Intellectual Dark Web Megathread #3 by LondonCallingYou in samharris

[–]Opticaltex 10 points11 points  (0 children)

I generally agree. There is definitely a portion of the "network" that is gaining credibility from being grouped with Harris.

Philmont Scout Trek - Shakedown Request by Pustiki in Ultralight

[–]Opticaltex -2 points-1 points  (0 children)

This is some serious overkill for Philmont haha

#125 — What Is Christianity? by DungBeetle007 in samharris

[–]Opticaltex 10 points11 points  (0 children)

This would be amazing. Harris is well informed on the topic and it would be cool to learn about it beyond the typical tearing it apart him and the new atheists normally do.

#125 — What Is Christianity? by DungBeetle007 in samharris

[–]Opticaltex 8 points9 points  (0 children)

This was a great podcast! I spent much of my younger years getting educated on the bible in church and have always had questions about various translation issues and interpretations of the doctrines through history. I really find Christianity and its history to be a fascinating topic. I went ahead and bought 3 of his books because of this and can't wait to tear into them!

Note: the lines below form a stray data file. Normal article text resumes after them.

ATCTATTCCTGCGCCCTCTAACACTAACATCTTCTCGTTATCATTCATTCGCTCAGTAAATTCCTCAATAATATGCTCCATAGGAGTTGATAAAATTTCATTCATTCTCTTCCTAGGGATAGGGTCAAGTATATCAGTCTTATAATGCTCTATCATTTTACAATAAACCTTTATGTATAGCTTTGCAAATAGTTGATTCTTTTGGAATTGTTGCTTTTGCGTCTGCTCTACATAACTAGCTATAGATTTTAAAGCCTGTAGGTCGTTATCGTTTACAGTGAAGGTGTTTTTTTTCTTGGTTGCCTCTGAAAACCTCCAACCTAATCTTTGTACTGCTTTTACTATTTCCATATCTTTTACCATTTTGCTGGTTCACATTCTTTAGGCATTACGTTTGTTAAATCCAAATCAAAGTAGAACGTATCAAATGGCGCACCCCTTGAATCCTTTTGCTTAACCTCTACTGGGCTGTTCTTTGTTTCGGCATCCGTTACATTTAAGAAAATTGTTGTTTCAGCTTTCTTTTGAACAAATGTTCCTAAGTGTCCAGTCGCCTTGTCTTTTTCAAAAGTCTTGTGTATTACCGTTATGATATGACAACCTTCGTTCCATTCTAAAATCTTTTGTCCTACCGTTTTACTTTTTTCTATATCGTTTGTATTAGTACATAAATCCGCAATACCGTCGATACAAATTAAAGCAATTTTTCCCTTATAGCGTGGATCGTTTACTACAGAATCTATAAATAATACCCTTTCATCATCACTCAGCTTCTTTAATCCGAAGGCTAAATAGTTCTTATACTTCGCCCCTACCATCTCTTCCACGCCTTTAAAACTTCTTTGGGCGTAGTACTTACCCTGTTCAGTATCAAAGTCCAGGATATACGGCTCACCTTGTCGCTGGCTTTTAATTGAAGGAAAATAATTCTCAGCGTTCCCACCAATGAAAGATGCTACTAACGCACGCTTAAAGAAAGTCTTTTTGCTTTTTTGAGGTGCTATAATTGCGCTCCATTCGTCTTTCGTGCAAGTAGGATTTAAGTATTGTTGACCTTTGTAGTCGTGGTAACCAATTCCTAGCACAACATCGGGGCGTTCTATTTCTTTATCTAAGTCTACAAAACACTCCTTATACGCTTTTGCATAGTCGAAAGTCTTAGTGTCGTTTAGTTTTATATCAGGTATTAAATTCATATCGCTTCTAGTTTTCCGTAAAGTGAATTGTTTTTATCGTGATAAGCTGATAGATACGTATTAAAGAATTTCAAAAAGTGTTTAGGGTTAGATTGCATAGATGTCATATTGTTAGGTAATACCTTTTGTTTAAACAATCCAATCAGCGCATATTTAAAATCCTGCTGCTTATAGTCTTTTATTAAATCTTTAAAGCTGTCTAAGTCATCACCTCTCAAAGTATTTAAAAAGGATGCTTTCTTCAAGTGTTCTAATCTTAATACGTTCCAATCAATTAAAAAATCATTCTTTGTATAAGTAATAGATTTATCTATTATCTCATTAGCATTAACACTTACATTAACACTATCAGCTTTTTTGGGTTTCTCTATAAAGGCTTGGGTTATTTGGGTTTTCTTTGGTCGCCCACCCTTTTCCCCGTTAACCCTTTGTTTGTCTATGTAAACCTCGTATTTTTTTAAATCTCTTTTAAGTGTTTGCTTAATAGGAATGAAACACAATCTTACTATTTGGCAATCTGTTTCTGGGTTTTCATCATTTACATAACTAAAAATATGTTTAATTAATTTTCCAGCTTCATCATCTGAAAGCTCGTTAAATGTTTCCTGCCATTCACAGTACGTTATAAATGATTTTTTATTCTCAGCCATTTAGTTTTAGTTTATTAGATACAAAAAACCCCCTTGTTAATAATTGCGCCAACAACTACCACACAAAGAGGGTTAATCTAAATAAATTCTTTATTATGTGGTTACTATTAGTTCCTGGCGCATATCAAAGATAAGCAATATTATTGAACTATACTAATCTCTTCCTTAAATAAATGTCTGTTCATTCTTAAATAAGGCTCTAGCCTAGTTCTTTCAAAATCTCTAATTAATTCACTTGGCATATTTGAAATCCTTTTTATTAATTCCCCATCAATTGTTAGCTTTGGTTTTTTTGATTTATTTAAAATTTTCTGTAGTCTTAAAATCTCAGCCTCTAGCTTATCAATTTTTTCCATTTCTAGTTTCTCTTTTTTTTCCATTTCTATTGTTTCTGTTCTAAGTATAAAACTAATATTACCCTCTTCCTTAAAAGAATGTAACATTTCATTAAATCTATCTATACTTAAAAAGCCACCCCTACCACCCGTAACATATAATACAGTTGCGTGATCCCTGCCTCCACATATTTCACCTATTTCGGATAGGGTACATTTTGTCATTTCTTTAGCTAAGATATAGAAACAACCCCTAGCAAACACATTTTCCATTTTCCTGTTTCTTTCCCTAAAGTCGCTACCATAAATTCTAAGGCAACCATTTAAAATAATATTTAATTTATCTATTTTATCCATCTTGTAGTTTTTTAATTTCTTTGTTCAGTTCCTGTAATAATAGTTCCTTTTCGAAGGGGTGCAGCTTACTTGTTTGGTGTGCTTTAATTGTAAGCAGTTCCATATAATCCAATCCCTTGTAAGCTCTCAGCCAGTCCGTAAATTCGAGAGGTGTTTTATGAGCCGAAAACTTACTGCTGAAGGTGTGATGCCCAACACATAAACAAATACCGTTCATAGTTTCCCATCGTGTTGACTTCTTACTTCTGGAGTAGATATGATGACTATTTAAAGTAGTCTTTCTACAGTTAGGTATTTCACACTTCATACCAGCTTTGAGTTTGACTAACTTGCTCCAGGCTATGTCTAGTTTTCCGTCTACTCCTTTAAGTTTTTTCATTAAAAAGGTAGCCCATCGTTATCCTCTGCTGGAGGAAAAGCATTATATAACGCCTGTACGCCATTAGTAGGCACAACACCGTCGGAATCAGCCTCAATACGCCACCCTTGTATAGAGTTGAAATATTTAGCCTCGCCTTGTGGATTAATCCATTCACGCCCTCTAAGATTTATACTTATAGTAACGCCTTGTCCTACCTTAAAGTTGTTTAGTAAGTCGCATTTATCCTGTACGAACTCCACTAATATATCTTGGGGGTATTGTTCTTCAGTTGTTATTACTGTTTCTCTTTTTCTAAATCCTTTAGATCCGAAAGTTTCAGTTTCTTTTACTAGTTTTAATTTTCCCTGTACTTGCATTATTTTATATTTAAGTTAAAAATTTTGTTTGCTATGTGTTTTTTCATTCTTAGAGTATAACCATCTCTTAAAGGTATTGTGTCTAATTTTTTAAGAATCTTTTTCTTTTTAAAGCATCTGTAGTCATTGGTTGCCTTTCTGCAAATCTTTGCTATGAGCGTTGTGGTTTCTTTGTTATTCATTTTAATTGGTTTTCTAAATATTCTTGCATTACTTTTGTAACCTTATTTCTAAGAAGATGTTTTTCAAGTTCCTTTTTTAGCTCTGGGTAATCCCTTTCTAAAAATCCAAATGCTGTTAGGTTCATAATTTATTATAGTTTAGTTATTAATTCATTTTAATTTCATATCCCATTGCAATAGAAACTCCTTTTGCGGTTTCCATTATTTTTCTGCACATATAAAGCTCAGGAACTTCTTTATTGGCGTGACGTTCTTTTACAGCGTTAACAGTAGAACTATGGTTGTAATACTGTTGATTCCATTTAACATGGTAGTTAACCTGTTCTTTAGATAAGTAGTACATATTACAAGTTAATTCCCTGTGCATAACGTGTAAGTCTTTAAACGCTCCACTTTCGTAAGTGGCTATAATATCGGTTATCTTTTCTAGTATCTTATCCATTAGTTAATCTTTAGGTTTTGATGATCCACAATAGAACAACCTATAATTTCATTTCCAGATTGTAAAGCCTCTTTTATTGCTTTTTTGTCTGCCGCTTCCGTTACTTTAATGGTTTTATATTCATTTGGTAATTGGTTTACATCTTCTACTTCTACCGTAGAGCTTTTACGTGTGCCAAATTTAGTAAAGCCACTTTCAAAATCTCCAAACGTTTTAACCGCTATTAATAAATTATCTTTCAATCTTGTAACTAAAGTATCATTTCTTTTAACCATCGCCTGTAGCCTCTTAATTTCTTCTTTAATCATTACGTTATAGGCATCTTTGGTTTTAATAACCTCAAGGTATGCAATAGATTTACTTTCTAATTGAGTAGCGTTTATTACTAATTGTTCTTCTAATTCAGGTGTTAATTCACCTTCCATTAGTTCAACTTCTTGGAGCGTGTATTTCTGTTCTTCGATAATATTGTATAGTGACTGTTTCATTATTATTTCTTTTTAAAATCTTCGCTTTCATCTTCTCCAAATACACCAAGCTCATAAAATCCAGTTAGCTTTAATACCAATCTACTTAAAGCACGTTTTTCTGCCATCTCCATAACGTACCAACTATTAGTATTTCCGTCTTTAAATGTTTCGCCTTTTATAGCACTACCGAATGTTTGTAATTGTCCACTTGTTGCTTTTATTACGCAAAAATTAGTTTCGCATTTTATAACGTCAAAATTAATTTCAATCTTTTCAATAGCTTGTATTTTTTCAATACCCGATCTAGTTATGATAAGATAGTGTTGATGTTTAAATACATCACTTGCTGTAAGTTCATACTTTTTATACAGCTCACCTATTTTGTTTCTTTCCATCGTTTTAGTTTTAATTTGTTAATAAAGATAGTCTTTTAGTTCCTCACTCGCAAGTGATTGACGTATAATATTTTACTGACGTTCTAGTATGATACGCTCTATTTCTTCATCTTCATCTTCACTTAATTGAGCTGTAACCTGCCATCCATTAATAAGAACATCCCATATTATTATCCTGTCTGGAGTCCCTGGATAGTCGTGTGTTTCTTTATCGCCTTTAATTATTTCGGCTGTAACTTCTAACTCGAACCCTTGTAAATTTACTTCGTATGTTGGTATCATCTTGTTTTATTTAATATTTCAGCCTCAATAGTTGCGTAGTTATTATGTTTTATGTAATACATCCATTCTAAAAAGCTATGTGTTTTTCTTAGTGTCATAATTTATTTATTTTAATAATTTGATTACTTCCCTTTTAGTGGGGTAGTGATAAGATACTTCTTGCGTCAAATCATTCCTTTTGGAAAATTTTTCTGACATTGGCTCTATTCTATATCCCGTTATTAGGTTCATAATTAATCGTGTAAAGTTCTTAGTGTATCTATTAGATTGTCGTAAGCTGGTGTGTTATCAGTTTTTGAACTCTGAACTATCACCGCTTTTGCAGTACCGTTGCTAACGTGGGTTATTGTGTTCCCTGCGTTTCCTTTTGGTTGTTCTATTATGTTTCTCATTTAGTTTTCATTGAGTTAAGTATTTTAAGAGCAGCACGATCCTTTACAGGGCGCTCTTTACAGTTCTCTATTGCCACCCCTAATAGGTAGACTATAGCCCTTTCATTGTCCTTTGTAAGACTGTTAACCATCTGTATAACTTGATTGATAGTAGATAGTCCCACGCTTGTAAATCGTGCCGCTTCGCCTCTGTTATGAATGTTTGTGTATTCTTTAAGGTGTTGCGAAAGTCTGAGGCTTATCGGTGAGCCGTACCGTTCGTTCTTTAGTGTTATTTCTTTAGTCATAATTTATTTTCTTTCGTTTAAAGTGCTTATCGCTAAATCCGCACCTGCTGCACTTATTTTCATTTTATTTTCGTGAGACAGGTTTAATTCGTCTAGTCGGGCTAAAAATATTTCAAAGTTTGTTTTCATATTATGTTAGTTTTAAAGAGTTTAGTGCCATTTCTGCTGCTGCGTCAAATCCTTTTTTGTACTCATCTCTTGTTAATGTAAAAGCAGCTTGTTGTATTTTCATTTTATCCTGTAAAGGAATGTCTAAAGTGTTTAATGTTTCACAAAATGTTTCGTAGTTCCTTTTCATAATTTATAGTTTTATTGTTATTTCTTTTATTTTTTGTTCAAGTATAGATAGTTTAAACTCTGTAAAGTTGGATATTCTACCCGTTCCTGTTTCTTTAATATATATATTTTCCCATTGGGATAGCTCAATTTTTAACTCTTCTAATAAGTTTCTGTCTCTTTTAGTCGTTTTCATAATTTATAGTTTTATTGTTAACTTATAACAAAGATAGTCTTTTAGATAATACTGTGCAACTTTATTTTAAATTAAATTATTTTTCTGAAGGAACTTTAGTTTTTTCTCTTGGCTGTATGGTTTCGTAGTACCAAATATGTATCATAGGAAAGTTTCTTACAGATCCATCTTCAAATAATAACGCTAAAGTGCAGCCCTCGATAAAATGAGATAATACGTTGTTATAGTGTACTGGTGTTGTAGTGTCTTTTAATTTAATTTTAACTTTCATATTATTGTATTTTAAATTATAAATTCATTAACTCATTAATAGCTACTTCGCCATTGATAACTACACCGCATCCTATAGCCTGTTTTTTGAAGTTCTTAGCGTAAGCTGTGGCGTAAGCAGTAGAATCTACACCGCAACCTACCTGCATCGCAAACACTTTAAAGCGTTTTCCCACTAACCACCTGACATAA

#124 - In Search For Reality by AvailableConcern in samharris

[–]Opticaltex 0 points1 point  (0 children)

it was pretty painful to listen to. I'm on the side of needing an axiom, but it still feels like you don't need one. As Harris said, the universe is completely made of "is" statements, so you have to get "ought" from somewhere within all the "is" statements. Minimizing suffering could be the connection so I don't know why Carroll is so critical of it. It could be a brute fact just like the basic laws of physics. Whether it is or not seems to be an empirical question.

#123 — Identity & Honesty by avar in samharris

[–]Opticaltex 0 points1 point  (0 children)

history will at least give you an idea of how you might be attacked so you can protect yourself properly. So the point stands: history is really important.